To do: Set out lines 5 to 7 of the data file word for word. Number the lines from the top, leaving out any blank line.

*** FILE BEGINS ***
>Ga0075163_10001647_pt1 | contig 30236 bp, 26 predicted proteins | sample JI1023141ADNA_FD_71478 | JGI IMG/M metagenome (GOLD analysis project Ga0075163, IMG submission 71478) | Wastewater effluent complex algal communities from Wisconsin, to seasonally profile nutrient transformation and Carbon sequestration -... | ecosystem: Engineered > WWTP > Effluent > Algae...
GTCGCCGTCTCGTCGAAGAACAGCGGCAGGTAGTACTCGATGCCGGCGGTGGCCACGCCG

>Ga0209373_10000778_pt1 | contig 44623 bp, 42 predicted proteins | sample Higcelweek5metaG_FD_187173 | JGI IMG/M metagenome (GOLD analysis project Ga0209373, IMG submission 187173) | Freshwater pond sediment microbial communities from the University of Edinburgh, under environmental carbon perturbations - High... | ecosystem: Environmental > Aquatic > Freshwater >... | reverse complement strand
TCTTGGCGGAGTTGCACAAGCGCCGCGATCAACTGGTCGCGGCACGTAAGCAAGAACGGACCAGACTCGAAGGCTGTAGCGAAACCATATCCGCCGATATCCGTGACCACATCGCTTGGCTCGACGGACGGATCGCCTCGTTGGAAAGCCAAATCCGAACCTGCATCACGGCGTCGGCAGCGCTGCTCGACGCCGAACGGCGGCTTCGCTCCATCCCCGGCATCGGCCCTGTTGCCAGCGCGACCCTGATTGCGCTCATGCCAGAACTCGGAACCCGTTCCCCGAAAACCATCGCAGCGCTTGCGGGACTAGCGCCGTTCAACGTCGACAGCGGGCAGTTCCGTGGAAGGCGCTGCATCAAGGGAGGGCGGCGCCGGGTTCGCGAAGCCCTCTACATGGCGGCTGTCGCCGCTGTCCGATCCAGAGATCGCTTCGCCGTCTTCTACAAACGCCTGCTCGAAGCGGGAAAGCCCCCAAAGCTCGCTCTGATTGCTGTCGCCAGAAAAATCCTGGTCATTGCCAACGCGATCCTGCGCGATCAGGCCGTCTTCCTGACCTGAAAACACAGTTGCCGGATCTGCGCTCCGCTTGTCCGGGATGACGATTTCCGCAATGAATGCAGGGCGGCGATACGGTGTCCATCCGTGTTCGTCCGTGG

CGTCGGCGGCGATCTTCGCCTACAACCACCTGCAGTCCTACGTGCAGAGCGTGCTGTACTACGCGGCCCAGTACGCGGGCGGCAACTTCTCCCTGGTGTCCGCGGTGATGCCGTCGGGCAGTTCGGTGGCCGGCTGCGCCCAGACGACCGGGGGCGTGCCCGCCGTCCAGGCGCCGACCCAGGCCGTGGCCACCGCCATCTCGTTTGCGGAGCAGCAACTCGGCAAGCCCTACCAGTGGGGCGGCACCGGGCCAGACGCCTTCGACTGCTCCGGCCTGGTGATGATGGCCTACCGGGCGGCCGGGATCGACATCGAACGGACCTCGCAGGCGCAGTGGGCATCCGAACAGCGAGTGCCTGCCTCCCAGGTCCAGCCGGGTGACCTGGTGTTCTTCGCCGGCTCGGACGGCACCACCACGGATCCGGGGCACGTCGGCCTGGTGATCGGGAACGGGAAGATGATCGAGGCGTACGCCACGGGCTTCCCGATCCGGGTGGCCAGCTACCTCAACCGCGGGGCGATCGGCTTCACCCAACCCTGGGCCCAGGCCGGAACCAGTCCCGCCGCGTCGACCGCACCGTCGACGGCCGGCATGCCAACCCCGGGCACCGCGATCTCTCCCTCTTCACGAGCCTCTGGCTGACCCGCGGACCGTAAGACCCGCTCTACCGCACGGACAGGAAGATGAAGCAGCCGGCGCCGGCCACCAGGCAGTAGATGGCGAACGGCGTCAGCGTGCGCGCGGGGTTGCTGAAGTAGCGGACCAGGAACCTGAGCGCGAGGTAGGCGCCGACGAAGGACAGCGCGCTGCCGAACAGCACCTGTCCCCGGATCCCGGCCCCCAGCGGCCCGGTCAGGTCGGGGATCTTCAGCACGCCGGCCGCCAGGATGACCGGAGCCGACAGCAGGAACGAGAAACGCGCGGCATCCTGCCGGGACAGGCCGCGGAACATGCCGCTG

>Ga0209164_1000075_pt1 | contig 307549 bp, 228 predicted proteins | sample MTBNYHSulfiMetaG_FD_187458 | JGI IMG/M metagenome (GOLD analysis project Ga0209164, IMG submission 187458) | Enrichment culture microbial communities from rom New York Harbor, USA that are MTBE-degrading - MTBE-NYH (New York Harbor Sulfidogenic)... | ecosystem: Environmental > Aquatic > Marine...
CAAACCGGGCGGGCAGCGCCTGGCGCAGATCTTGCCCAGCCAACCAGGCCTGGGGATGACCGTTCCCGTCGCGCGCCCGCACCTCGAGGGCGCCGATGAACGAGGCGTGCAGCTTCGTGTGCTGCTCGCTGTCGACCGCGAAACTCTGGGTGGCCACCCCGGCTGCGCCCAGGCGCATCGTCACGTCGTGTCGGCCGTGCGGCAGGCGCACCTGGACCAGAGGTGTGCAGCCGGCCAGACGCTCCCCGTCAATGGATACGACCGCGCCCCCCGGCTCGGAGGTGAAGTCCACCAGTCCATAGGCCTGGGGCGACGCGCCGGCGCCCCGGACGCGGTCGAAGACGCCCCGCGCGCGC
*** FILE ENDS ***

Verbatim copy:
CGTCGGCGGCGATCTTCGCCTACAACCACCTGCAGTCCTACGTGCAGAGCGTGCTGTACTACGCGGCCCAGTACGCGGGCGGCAACTTCTCCCTGGTGTCCGCGGTGATGCCGTCGGGCAGTTCGGTGGCCGGCTGCGCCCAGACGACCGGGGGCGTGCCCGCCGTCCAGGCGCCGACCCAGGCCGTGGCCACCGCCATCTCGTTTGCGGAGCAGCAACTCGGCAAGCCCTACCAGTGGGGCGGCACCGGGCCAGACGCCTTCGACTGCTCCGGCCTGGTGATGATGGCCTACCGGGCGGCCGGGATCGACATCGAACGGACCTCGCAGGCGCAGTGGGCATCCGAACAGCGAGTGCCTGCCTCCCAGGTCCAGCCGGGTGACCTGGTGTTCTTCGCCGGCTCGGACGGCACCACCACGGATCCGGGGCACGTCGGCCTGGTGATCGGGAACGGGAAGATGATCGAGGCGTACGCCACGGGCTTCCCGATCCGGGTGGCCAGCTACCTCAACCGCGGGGCGATCGGCTTCACCCAACCCTGGGCCCAGGCCGGAACCAGTCCCGCCGCGTCGACCGCACCGTCGACGGCCGGCATGCCAACCCCGGGCACCGCGATCTCTCCCTCTTCACGAGCCTCTGGCTGACCCGCGGACCGTAAGACCCGCTCTACCGCACGGACAGGAAGATGAAGCAGCCGGCGCCGGCCACCAGGCAGTAGATGGCGAACGGCGTCAGCGTGCGCGCGGGGTTGCTGAAGTAGCGGACCAGGAACCTGAGCGCGAGGTAGGCGCCGACGAAGGACAGCGCGCTGCCGAACAGCACCTGTCCCCGGATCCCGGCCCCCAGCGGCCCGGTCAGGTCGGGGATCTTCAGCACGCCGGCCGCCAGGATGACCGGAGCCGACAGCAGGAACGAGAAACGCGCGGCATCCTGCCGGGACAGGCCGCGGAACATGCCGCTG

>Ga0209164_1000075_pt1 | contig 307549 bp, 228 predicted proteins | sample MTBNYHSulfiMetaG_FD_187458 | JGI IMG/M metagenome (GOLD analysis project Ga0209164, IMG submission 187458) | Enrichment culture microbial communities from rom New York Harbor, USA that are MTBE-degrading - MTBE-NYH (New York Harbor Sulfidogenic)... | ecosystem: Environmental > Aquatic > Marine...
CAAACCGGGCGGGCAGCGCCTGGCGCAGATCTTGCCCAGCCAACCAGGCCTGGGGATGACCGTTCCCGTCGCGCGCCCGCACCTCGAGGGCGCCGATGAACGAGGCGTGCAGCTTCGTGTGCTGCTCGCTGTCGACCGCGAAACTCTGGGTGGCCACCCCGGCTGCGCCCAGGCGCATCGTCACGTCGTGTCGGCCGTGCGGCAGGCGCACCTGGACCAGAGGTGTGCAGCCGGCCAGACGCTCCCCGTCAATGGATACGACCGCGCCCCCCGGCTCGGAGGTGAAGTCCACCAGTCCATAGGCCTGGGGCGACGCGCCGGCGCCCCGGACGCGGTCGAAGACGCCCCGCGCGCGC